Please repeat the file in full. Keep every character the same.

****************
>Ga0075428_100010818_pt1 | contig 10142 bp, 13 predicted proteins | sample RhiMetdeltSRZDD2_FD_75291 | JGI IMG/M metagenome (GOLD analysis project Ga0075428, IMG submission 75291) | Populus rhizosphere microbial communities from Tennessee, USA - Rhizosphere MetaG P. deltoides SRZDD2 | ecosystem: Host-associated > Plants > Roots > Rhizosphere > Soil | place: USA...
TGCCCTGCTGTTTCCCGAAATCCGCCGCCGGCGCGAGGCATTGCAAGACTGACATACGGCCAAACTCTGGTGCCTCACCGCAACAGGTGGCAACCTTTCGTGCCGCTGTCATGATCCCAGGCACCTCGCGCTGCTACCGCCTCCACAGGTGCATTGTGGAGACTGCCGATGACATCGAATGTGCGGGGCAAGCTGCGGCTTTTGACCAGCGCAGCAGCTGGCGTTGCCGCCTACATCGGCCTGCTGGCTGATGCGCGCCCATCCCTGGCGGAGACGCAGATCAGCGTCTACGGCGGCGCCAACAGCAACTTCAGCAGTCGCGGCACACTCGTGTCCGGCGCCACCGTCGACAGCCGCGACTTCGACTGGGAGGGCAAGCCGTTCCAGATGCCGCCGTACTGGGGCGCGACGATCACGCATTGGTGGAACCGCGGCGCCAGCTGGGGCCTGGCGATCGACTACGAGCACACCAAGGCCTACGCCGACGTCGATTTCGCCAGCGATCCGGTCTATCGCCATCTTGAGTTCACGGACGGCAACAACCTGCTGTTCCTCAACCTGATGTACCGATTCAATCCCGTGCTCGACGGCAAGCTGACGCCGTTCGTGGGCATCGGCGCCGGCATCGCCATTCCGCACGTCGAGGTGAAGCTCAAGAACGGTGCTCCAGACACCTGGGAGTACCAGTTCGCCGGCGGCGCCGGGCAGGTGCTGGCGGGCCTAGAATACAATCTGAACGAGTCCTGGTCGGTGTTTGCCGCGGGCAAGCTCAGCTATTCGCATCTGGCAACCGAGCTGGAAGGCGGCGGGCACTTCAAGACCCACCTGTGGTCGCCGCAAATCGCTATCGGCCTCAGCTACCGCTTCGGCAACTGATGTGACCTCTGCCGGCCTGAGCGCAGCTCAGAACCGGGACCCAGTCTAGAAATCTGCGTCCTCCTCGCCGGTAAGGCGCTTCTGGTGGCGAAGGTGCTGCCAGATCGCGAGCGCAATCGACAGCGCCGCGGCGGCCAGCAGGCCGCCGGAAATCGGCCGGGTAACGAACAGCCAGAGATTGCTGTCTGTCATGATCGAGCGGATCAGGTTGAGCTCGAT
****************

>Ga0075428_100010818_pt1 | contig 10142 bp, 13 predicted proteins | sample RhiMetdeltSRZDD2_FD_75291 | JGI IMG/M metagenome (GOLD analysis project Ga0075428, IMG submission 75291) | Populus rhizosphere microbial communities from Tennessee, USA - Rhizosphere MetaG P. deltoides SRZDD2 | ecosystem: Host-associated > Plants > Roots > Rhizosphere > Soil | place: USA...
TGCCCTGCTGTTTCCCGAAATCCGCCGCCGGCGCGAGGCATTGCAAGACTGACATACGGCCAAACTCTGGTGCCTCACCGCAACAGGTGGCAACCTTTCGTGCCGCTGTCATGATCCCAGGCACCTCGCGCTGCTACCGCCTCCACAGGTGCATTGTGGAGACTGCCGATGACATCGAATGTGCGGGGCAAGCTGCGGCTTTTGACCAGCGCAGCAGCTGGCGTTGCCGCCTACATCGGCCTGCTGGCTGATGCGCGCCCATCCCTGGCGGAGACGCAGATCAGCGTCTACGGCGGCGCCAACAGCAACTTCAGCAGTCGCGGCACACTCGTGTCCGGCGCCACCGTCGACAGCCGCGACTTCGACTGGGAGGGCAAGCCGTTCCAGATGCCGCCGTACTGGGGCGCGACGATCACGCATTGGTGGAACCGCGGCGCCAGCTGGGGCCTGGCGATCGACTACGAGCACACCAAGGCCTACGCCGACGTCGATTTCGCCAGCGATCCGGTCTATCGCCATCTTGAGTTCACGGACGGCAACAACCTGCTGTTCCTCAACCTGATGTACCGATTCAATCCCGTGCTCGACGGCAAGCTGACGCCGTTCGTGGGCATCGGCGCCGGCATCGCCATTCCGCACGTCGAGGTGAAGCTCAAGAACGGTGCTCCAGACACCTGGGAGTACCAGTTCGCCGGCGGCGCCGGGCAGGTGCTGGCGGGCCTAGAATACAATCTGAACGAGTCCTGGTCGGTGTTTGCCGCGGGCAAGCTCAGCTATTCGCATCTGGCAACCGAGCTGGAAGGCGGCGGGCACTTCAAGACCCACCTGTGGTCGCCGCAAATCGCTATCGGCCTCAGCTACCGCTTCGGCAACTGATGTGACCTCTGCCGGCCTGAGCGCAGCTCAGAACCGGGACCCAGTCTAGAAATCTGCGTCCTCCTCGCCGGTAAGGCGCTTCTGGTGGCGAAGGTGCTGCCAGATCGCGAGCGCAATCGACAGCGCCGCGGCGGCCAGCAGGCCGCCGGAAATCGGCCGGGTAACGAACAGCCAGAGATTGCTGTCTGTCATGATCGAGCGGATCAGGTTGAGCTCGAT